Florida has become the 22nd state to authorize the use of marijuana for medical purposes. Last spring, the Florida Legislature passed bills to make certain strains of marijuana legal for the purpose of treating patients with severe medical issues, such as seizures, muscle spasms, and cancer. In June of 2014, Florida Governor Rick Scott signed into law Senate Bill 1030, approving certain strains of marijuana for medical use and creating a legal system for producing, dispensing and studying the drug in Florida, as well as Senate Bill 1700, protecting the identities of the user-patients. The new Florida Marijuana law, the Compassionate Medical Cannabis Act, is also referred to as “Charlotte’s Web” after the strain of marijuana it is named for.

As of January 1, 2015, authorized Florida doctors may begin writing prescriptions for authorized strains of marijuana. In order to be permitted under the law, the cultivated marijuana would have to contain less than 0.8 percent THC (tetrahydrocannabinol) and more than 10 percent CBD (cannabidiol). THC is compound in marijuana responsible for producing a “high.” CBD is a compound that treats seizures. The law is extremely strict, and provides that prescribed marijuana must be used as an extract, specifically a cannabis oil taken orally. No edible cannabis products, such as cookies, brownies, or candy, and no marijuana cigarettes are allowed under the law.

The January 1, 2015 deadline for the imposition of these new Florida Marijuana laws is fast approaching. The Charlotte’s Web law provides that the medical marijuana will be sold through dispensaries licensed by the Florida Department of Health. As such, Florida regulators are currently in hearings to discuss the implementation of law, and how and who will be permitted to cultivate and distribute the marijuana. While the draft rule calls for a “lottery” process, in which all nurseries could participate, several commentators have expressed concerns that a lottery may not be the best method to ensure the most qualified nurseries will produce the best product.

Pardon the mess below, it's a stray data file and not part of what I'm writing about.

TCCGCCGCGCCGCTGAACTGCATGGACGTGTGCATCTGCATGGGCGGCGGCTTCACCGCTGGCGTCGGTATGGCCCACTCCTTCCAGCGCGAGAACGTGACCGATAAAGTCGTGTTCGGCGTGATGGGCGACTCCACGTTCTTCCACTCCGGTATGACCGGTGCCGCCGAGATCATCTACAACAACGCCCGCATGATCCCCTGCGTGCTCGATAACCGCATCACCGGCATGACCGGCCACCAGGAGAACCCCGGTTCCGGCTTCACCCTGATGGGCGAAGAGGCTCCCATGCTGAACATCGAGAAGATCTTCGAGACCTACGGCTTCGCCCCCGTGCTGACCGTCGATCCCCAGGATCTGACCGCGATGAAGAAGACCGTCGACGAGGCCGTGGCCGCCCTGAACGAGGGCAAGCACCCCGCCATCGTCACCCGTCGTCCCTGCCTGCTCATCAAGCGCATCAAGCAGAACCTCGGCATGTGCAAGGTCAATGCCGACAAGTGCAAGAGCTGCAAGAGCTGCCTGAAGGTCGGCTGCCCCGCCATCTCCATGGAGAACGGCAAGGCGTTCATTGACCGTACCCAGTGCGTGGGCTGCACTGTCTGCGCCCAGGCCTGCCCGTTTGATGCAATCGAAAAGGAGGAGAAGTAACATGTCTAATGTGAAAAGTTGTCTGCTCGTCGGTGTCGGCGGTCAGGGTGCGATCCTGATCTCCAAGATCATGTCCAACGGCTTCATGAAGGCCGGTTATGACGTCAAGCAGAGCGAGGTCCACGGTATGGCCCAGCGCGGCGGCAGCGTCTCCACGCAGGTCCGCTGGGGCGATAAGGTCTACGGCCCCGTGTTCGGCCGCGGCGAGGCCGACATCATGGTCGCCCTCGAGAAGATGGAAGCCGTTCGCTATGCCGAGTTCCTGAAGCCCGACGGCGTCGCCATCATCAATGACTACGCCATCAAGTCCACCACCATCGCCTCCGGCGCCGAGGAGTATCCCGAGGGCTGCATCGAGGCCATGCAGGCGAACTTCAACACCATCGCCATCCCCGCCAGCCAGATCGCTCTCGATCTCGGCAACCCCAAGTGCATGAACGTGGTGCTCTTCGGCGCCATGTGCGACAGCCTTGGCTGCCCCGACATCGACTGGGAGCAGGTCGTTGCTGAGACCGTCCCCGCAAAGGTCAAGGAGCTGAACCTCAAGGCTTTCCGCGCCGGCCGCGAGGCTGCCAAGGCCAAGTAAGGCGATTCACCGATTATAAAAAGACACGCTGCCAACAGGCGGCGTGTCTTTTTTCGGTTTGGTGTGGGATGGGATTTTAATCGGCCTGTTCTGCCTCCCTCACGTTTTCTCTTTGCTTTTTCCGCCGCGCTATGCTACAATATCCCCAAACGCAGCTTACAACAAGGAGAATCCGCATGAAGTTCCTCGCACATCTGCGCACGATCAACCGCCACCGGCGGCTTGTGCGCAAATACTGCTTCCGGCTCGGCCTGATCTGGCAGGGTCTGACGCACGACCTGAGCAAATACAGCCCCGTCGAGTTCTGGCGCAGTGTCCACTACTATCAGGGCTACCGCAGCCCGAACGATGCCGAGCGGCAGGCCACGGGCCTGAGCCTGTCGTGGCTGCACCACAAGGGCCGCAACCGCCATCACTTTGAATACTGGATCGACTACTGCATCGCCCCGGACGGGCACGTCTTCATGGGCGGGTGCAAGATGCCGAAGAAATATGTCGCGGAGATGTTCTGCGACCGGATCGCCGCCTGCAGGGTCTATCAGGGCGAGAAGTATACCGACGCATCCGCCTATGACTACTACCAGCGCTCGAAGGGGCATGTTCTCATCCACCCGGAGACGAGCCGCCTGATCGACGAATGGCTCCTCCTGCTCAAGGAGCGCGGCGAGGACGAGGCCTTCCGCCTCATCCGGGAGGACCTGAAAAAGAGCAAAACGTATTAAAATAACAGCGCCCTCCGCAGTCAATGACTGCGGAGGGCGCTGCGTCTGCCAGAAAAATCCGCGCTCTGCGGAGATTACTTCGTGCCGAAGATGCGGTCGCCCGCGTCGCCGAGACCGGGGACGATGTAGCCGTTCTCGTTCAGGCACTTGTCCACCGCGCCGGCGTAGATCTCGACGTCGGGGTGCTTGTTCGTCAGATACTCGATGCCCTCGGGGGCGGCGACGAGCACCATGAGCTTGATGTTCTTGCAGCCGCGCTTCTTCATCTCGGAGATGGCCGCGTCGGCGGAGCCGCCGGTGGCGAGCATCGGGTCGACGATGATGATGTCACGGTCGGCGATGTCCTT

In order to be qualified as a nursery to grow marijuana under the new law, the nursery must be certified by the Florida Department of Health as capable of growing 400,000 or more plants and must have operated as a nursery in the state for 30 continuous years. Only 5 nurseries, one in each area of Florida (northwest, northeast, central, southwest, and southeast Florida), will be legally allowed to cultivate marijuana under the law. If a nursery is chosen to cultivate medical marijuana, the nursery must then obtain a license that will cost $150,000, and the grower must also then post a bond of 5 million dollars.

Although still prohibiting recreational use of marijuana in the State of Florida, an amendment pending on Florida’s November ballot, Amendment 2, would allow for much broader medical use of marijuana. Amendment 2 proposes legalizing marijuana for a wide range of conditions, including but not limited to: cancer, glaucoma, HIV/AIDS, hepatitis C, Lou Gehrig’s disease, Crohn’s disease, Parkinson’s disease, multiple sclerosis or other conditions a doctor believes it likely that the benefit of the medical use of marijuana would outweigh the potential health risks. Additionally, the proposed amendment would allow for smoking marijuana, instead of solely permitting the ingestion of a cannabis oil.

The new Florida Medical Marijuana law does not authorize the private use or growing of marijuana. Further, recreational use of marijuana in Florida is still prohibited. This means that private use or possession of Marijuana will still be prosecuted as a violation of Florida Statute 893.13. Trafficking marijuana, cultivating marijuana, or having a hydroponic operation/grow house will still be prosecuted as a violation of Florida Statute 893.135. While possession of under 20 grams of marijuana constitutes a misdemeanor in the state of Florida, punishable by up to 1 year in the county jail, possession of 25 pounds of marijuana, or 300 or more marijuana plants constitutes a first degree felony punishable by up to 30 years in Florida State Prison.

Drug charges are serious, and are heavily prosecuted in the State of Florida. If you are facing marijuana charges, contact a knowledgeable attorney who can review your case and help guide you through the system.

 

Casey Reiter is an associate attorney at Stuart R. Manoff & Associates, P.A. in West Palm Beach, Florida, practicing in the areas of Criminal Defense and Marital Law.

Advertisements

Leave a Reply

Fill in your details below or click an icon to log in:

WordPress.com Logo

You are commenting using your WordPress.com account. Log Out /  Change )

Google+ photo

You are commenting using your Google+ account. Log Out /  Change )

Twitter picture

You are commenting using your Twitter account. Log Out /  Change )

Facebook photo

You are commenting using your Facebook account. Log Out /  Change )

w

Connecting to %s